Each video revealed how these men offered hope in situations that seemed hopeless. Fr. Kapaun became a POW during the Korean War and Fr. Capodanno died in a battle in the Vietnam War. In spite of persecution, Fr. Kapaun encouraged the men, leading them in prayer and risking his own safety to help them survive. As a war raged, Fr. Capodanno ran across the battlefield, offering last rites to wounded soldiers and bringing tangible peace with his presence and words. Their ability to provide hope in war changed the people they encountered. For some, it saved their lives and for others, it brought a calm in the midst of the storm.

As we reflected on these priests in class, I found myself inviting them (and by extension myself) to be hope-bearers in this world. High school can be such a difficult place for them, but the frustrations they experience are often carried into life beyond high school. What if they were people that others found hope in? What if we were able to provide a calm in the midst of the storm? A battle rages around us: wouldn’t it be beautiful if others found a place to rest when they were in our presence?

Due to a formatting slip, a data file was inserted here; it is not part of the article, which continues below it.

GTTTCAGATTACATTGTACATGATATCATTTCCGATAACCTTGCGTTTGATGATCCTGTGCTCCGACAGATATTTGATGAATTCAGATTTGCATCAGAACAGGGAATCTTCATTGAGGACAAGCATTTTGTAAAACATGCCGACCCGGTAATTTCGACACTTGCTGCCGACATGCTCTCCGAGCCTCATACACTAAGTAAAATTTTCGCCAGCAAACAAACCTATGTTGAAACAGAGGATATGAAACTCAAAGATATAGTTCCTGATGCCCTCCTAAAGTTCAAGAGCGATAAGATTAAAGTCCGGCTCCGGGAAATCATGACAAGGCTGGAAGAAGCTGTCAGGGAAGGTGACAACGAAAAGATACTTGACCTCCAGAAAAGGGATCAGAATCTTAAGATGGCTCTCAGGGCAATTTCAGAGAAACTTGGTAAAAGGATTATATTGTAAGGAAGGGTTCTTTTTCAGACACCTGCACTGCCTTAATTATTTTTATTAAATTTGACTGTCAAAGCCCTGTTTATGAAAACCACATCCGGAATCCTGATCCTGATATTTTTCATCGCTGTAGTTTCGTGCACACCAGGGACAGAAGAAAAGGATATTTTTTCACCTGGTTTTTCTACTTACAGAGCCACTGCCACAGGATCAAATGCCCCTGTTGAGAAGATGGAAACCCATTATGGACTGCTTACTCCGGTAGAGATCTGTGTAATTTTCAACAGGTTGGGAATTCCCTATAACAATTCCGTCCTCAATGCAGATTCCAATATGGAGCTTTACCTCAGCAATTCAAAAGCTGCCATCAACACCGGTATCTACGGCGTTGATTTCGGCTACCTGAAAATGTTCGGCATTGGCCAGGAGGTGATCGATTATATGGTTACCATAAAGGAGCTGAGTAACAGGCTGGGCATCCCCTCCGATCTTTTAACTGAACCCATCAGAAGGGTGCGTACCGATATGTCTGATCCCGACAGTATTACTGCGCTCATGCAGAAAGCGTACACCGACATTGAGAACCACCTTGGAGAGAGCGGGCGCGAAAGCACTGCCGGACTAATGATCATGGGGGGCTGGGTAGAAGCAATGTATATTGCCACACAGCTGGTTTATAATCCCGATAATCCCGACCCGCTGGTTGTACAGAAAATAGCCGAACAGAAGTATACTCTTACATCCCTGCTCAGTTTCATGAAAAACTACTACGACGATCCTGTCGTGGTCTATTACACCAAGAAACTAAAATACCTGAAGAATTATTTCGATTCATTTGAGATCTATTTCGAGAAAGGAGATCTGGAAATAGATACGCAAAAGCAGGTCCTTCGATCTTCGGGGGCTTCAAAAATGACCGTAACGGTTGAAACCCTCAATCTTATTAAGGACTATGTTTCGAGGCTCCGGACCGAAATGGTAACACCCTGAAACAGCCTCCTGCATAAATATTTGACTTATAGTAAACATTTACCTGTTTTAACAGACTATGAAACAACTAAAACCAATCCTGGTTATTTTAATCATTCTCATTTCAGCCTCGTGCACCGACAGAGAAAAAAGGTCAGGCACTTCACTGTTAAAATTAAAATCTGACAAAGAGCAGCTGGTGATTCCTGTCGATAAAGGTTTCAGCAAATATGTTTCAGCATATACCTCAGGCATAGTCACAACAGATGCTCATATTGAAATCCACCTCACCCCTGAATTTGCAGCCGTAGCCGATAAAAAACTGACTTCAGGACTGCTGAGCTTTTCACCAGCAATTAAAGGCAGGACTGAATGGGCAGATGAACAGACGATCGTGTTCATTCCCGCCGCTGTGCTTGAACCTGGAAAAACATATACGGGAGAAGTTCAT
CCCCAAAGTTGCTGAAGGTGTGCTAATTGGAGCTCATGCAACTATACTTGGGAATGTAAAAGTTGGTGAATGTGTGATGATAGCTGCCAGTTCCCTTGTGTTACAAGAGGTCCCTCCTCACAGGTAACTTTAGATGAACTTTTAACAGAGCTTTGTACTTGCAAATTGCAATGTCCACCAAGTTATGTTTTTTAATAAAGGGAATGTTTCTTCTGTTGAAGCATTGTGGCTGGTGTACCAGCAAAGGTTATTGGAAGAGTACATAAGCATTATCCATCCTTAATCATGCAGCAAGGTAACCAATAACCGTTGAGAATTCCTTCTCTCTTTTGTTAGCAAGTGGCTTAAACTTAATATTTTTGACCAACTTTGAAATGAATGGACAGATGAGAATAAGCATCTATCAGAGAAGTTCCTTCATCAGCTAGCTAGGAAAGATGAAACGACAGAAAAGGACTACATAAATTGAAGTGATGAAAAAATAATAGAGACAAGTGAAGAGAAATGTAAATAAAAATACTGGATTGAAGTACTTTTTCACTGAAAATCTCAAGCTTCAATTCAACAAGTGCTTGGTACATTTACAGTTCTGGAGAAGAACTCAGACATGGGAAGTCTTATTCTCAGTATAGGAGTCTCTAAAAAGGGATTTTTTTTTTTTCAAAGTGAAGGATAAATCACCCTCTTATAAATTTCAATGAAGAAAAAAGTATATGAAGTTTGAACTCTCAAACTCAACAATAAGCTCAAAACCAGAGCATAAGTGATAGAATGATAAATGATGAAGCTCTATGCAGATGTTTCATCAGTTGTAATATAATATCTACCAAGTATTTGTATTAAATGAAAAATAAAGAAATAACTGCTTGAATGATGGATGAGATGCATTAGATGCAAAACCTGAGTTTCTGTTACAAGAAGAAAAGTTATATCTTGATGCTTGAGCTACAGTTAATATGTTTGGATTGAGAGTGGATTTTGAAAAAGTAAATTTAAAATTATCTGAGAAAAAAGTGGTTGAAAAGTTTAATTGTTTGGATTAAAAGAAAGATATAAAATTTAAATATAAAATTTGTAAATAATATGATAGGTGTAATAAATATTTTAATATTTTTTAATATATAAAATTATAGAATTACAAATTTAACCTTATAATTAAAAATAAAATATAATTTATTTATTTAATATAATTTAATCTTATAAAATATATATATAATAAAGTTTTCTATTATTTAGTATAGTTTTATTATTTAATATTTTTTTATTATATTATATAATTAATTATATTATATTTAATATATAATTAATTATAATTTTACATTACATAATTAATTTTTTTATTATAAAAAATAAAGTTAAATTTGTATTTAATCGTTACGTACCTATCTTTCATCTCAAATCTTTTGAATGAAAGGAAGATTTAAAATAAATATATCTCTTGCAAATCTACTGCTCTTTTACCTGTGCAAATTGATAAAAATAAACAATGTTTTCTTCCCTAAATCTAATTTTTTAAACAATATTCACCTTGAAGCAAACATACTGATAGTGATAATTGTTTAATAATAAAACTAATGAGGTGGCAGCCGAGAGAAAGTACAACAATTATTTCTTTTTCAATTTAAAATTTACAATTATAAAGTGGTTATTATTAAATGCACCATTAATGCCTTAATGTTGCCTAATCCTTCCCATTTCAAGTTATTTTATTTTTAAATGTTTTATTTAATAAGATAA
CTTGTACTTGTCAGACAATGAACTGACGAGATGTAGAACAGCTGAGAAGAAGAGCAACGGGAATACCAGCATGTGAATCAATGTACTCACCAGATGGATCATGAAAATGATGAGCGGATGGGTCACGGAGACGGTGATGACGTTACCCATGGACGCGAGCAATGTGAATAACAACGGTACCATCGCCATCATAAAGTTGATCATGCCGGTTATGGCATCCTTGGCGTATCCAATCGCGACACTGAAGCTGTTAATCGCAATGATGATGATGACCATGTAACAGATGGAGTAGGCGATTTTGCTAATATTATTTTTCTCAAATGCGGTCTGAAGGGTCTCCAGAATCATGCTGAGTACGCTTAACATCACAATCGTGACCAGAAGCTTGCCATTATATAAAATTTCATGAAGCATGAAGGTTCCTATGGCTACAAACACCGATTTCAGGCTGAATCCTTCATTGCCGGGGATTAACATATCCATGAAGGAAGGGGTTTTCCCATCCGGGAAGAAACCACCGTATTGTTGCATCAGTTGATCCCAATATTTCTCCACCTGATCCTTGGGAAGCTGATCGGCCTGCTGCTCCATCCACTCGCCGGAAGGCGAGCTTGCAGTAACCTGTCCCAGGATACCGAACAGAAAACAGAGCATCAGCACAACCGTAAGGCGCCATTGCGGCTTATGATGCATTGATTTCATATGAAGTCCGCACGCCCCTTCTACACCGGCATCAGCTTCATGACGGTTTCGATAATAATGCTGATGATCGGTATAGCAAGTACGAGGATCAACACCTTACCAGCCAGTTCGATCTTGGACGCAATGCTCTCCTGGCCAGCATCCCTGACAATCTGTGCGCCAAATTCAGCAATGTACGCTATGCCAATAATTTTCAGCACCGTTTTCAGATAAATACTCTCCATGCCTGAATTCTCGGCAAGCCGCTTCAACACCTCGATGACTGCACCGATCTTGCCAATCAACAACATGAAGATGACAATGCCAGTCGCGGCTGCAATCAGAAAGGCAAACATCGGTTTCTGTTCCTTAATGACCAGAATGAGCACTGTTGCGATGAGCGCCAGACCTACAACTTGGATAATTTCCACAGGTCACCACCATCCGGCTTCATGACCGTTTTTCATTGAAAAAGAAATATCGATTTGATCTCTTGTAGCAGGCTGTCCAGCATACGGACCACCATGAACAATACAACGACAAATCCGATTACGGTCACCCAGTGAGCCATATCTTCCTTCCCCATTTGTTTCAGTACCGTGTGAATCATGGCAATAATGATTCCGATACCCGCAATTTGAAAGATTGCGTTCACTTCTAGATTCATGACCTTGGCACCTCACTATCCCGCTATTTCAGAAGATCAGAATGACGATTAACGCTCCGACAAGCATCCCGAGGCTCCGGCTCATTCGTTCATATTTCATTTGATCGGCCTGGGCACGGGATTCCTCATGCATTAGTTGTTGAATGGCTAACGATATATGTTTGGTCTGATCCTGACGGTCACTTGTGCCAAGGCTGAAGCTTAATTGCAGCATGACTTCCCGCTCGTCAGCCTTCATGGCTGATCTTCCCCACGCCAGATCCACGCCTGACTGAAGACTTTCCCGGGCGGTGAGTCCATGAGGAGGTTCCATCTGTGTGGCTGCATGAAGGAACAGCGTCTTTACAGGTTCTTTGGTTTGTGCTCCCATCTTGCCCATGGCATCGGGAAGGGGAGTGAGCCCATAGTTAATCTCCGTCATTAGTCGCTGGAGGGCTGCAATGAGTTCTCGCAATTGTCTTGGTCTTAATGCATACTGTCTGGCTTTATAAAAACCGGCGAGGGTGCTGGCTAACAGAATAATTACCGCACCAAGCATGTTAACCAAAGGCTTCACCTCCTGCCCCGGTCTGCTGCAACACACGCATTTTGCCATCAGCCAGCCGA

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Maybe I’ll Climb Into My Classroom Through the Ceiling From Another Teacher’s Room

Maybe I’ll Climb Into My Classroom Through the Ceiling From Another Teacher’s Room

GK Chesterton wrote Manalive, a novel that revealed his desire to gaze at the world through a life-giving haze of wonder and awe. I was reminded of this recently at a talk and it made me reflect on the stories that he speaks of taking place in the fictional life of Innocent Smith.

(If you haven’t read the book and want to, you should probably stop here because I need to ruin a few points in order to reveal what is so attractive about his life. This is your warning. Stop here! Proceed no further. Or, if you don’t care, carry on.)

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Traffic and cold, bless the Lord

Traffic and cold, bless the Lord

Yesterday, the exit ramp I took on my way home was overflowing with traffic. The lane that veered off the interstate was filled nearly to the point of backing into the lanes of traffic that were continuing north. I was listening to some lovely music, pondering my day, and waiting for my turn. Despite the traffic, it was a peaceful moment.